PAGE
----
And by the way, where are jobless, in-debt, low-wage Americans suddenly getting the money to buy new houses and cars? The Fed?
In a brilliant article Coping With The Debt Limit, Fiscal Cliff Stock Market, David Kotok takes congress to task by creating the “charade” and “fiction” of a debt limit and fiscal cliff. We all know that the government is not going to default on its debt without at least attempting to print quadrillions more dollars, or plunge the nation into a depression by failing to kick the can down the road again on agreed upon spending cuts and tax hikes that will be altered and delayed at a later date.
Congress persistently acts in the worst interest of the country by using the debt limit as an excuse for brinksmanship confrontational politics . . . The debt-limit debate is a charade . . . The US . . . has never defaulted. But we do use this congressionally-introduced fiction to exacerbate political animosity . . . Fiscal cliff is another fiction . . . this is a charade created by the scoundrels that we elect to serve us in Washington . . . Democrats and Republicans . . . coalesce into a common threat to us by purposefully choosing termination dates that follow hard on the heels of elections. They exploit the short memory span of the distracted American electorate. Shame on us for having such short memories.
Shame on us. We allow our government officials to act like buffoons while insulting our intelligence. We allow them to print, delay, obfuscate, lie, con, manipulate, and whatever else they can get away with to remain in power while sucking vital energy from the country.
Why aren’t Americans furious about this game that is being played at their expense? American voters don’t want this charade, and they know the uncertainty caused by it is harmful to them.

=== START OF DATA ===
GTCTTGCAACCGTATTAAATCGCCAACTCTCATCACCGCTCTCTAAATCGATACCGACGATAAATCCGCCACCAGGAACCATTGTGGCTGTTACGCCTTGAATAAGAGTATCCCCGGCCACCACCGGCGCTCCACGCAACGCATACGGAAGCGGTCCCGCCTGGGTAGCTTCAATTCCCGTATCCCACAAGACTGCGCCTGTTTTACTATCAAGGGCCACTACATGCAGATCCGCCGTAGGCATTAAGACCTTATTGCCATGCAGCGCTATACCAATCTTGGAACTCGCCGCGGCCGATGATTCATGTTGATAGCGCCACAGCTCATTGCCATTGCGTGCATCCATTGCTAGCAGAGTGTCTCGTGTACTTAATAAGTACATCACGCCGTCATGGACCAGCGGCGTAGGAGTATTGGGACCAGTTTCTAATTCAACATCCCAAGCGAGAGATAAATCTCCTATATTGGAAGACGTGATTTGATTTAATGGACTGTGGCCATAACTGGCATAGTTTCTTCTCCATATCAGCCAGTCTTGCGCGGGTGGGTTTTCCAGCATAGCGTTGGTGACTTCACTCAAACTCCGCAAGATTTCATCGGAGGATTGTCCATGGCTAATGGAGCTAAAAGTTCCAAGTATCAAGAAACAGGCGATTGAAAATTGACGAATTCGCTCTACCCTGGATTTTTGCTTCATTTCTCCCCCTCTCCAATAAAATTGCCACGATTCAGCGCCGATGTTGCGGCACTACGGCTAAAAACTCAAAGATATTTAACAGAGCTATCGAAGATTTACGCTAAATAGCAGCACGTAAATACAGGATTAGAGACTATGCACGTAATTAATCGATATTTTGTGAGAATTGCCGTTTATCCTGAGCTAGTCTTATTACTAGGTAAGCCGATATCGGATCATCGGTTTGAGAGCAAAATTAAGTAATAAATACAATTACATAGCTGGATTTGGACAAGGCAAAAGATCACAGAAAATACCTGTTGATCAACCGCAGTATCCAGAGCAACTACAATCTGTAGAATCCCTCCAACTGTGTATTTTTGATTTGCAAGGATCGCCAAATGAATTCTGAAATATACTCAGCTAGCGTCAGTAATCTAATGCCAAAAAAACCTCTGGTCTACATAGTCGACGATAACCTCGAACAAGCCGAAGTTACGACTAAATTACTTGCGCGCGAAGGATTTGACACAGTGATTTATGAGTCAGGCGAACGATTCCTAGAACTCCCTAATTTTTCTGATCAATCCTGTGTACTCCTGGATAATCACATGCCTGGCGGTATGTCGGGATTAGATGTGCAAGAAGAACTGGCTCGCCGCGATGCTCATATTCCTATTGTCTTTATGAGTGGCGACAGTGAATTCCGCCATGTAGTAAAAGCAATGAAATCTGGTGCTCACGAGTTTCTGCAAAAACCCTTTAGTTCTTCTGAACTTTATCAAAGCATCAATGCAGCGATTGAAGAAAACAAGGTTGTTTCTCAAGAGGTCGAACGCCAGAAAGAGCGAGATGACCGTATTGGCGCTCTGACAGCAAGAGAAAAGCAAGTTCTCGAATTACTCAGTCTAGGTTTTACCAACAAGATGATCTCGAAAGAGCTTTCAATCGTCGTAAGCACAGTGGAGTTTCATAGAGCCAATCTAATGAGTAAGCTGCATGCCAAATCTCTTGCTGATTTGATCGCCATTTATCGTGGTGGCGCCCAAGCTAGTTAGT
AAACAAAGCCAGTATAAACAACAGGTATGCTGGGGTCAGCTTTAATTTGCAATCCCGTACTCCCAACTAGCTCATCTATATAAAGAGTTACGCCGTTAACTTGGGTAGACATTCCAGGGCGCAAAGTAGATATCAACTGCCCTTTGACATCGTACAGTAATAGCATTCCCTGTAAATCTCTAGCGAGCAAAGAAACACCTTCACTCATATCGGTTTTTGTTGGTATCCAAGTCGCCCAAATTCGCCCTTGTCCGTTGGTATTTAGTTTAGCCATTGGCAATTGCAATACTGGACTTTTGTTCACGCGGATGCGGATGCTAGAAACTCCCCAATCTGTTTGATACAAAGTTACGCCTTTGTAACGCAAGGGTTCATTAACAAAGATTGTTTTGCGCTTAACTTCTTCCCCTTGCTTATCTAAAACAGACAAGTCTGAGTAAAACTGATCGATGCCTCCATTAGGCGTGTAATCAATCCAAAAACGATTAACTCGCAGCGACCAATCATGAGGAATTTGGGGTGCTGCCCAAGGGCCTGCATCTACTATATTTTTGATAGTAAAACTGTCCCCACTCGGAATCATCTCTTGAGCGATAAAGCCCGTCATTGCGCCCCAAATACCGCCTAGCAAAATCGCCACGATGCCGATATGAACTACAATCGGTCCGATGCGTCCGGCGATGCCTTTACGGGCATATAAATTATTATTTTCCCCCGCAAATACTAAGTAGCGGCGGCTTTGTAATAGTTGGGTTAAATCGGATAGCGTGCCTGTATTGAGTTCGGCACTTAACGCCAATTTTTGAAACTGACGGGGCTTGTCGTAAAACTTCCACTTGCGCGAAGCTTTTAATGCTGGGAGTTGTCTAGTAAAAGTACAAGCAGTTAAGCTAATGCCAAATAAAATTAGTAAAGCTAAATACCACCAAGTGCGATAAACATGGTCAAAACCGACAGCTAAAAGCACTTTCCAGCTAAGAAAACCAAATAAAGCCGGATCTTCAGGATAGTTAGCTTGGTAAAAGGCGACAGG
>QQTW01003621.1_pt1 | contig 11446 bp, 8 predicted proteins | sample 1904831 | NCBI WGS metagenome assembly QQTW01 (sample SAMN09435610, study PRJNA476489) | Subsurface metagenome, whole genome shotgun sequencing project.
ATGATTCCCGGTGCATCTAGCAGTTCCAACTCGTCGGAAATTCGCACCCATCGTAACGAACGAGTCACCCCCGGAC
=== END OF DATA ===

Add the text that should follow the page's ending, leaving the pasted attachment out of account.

We could chastise Congressional representatives, senators, and the White House and its advisors, each and every time they engage in these shenanigans. We don’t. American voters, CEOs, Wall Street investors, and the working public could make that chastisement a consistent, intense, and vitriolic affair. We don’t. Our so-called leaders could be told, “I am sick and tired of you manipulating the political process in order to create a crisis that hurts me. If this nonsense does not stop, you will not be able to convince me to be loyal to you because I am a Republican. You will not be able convince me to be loyal to you because I am a Democrat. You will not be able to convince me that you are responsible in the execution of your public office. Instead, you will have become my enemy. Therefore, I will vote you out. My most important political mission will be to get rid of incumbents like you who create a crisis when none is necessary.”